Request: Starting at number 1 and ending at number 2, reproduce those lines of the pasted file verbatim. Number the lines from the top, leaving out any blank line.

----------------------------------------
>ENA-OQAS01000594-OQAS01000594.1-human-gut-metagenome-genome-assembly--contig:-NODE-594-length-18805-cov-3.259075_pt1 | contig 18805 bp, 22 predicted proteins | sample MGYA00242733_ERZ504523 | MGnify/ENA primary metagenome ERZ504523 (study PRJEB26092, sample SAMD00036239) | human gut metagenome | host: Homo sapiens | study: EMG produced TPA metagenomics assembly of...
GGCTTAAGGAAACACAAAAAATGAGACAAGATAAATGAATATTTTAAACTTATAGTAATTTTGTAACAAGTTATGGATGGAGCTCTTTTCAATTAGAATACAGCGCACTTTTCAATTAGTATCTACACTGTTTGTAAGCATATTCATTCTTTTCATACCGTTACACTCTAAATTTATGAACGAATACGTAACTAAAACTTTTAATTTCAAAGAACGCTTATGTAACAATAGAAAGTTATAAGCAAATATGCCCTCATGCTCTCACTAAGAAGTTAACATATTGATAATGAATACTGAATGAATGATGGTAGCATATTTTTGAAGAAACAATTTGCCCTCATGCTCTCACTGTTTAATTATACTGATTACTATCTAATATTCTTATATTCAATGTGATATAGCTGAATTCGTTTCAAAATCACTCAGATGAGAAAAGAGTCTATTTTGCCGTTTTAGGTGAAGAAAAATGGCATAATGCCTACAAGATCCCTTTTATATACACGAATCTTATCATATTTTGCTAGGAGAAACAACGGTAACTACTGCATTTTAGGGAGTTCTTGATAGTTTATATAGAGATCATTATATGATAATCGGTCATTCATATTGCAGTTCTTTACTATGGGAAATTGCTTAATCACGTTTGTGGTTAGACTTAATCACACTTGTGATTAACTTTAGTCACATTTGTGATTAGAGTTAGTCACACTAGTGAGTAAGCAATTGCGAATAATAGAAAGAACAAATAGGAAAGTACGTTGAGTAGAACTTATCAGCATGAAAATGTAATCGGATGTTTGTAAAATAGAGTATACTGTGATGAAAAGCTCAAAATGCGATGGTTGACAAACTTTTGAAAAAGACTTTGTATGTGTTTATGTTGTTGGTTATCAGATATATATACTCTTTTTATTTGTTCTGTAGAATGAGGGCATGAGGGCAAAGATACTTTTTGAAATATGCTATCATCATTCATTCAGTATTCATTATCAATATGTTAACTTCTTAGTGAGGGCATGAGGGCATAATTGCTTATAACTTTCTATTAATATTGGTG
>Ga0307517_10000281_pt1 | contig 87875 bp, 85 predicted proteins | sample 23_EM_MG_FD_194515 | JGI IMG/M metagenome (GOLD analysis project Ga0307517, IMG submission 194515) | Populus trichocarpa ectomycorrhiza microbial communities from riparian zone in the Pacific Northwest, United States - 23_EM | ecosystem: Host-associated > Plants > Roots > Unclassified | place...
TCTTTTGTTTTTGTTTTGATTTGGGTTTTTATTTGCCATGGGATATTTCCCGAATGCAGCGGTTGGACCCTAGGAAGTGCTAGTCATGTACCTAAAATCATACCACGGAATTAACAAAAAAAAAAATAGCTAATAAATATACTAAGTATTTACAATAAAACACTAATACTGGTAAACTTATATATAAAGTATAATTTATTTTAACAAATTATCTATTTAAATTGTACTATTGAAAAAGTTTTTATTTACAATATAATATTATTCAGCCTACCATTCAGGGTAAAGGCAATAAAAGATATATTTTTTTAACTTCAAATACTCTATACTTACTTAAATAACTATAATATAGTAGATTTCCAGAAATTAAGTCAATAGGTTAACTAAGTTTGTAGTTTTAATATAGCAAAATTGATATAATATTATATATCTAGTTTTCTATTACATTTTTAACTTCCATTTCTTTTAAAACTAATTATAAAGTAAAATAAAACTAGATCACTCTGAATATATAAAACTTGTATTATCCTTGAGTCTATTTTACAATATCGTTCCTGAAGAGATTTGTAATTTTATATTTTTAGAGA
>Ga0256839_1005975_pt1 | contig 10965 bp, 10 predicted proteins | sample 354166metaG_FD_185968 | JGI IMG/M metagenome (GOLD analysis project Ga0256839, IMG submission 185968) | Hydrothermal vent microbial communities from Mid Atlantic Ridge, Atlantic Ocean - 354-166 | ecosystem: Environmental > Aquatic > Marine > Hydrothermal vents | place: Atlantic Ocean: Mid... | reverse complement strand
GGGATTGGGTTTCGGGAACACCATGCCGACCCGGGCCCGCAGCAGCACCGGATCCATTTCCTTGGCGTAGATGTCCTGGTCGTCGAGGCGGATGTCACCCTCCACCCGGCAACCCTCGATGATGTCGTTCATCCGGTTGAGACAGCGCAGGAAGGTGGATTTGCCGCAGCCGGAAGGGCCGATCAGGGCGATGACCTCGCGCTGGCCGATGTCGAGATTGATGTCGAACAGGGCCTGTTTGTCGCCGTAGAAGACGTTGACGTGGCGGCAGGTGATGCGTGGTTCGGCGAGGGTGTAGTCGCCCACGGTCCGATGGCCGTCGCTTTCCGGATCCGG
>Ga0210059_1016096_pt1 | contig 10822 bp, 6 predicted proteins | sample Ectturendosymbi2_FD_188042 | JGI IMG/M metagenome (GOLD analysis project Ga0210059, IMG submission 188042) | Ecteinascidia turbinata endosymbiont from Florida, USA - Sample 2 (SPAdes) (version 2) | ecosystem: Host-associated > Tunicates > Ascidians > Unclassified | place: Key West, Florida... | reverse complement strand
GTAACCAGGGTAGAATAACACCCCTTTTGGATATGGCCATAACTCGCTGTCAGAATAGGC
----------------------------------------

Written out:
>ENA-OQAS01000594-OQAS01000594.1-human-gut-metagenome-genome-assembly--contig:-NODE-594-length-18805-cov-3.259075_pt1 | contig 18805 bp, 22 predicted proteins | sample MGYA00242733_ERZ504523 | MGnify/ENA primary metagenome ERZ504523 (study PRJEB26092, sample SAMD00036239) | human gut metagenome | host: Homo sapiens | study: EMG produced TPA metagenomics assembly of...
GGCTTAAGGAAACACAAAAAATGAGACAAGATAAATGAATATTTTAAACTTATAGTAATTTTGTAACAAGTTATGGATGGAGCTCTTTTCAATTAGAATACAGCGCACTTTTCAATTAGTATCTACACTGTTTGTAAGCATATTCATTCTTTTCATACCGTTACACTCTAAATTTATGAACGAATACGTAACTAAAACTTTTAATTTCAAAGAACGCTTATGTAACAATAGAAAGTTATAAGCAAATATGCCCTCATGCTCTCACTAAGAAGTTAACATATTGATAATGAATACTGAATGAATGATGGTAGCATATTTTTGAAGAAACAATTTGCCCTCATGCTCTCACTGTTTAATTATACTGATTACTATCTAATATTCTTATATTCAATGTGATATAGCTGAATTCGTTTCAAAATCACTCAGATGAGAAAAGAGTCTATTTTGCCGTTTTAGGTGAAGAAAAATGGCATAATGCCTACAAGATCCCTTTTATATACACGAATCTTATCATATTTTGCTAGGAGAAACAACGGTAACTACTGCATTTTAGGGAGTTCTTGATAGTTTATATAGAGATCATTATATGATAATCGGTCATTCATATTGCAGTTCTTTACTATGGGAAATTGCTTAATCACGTTTGTGGTTAGACTTAATCACACTTGTGATTAACTTTAGTCACATTTGTGATTAGAGTTAGTCACACTAGTGAGTAAGCAATTGCGAATAATAGAAAGAACAAATAGGAAAGTACGTTGAGTAGAACTTATCAGCATGAAAATGTAATCGGATGTTTGTAAAATAGAGTATACTGTGATGAAAAGCTCAAAATGCGATGGTTGACAAACTTTTGAAAAAGACTTTGTATGTGTTTATGTTGTTGGTTATCAGATATATATACTCTTTTTATTTGTTCTGTAGAATGAGGGCATGAGGGCAAAGATACTTTTTGAAATATGCTATCATCATTCATTCAGTATTCATTATCAATATGTTAACTTCTTAGTGAGGGCATGAGGGCATAATTGCTTATAACTTTCTATTAATATTGGTG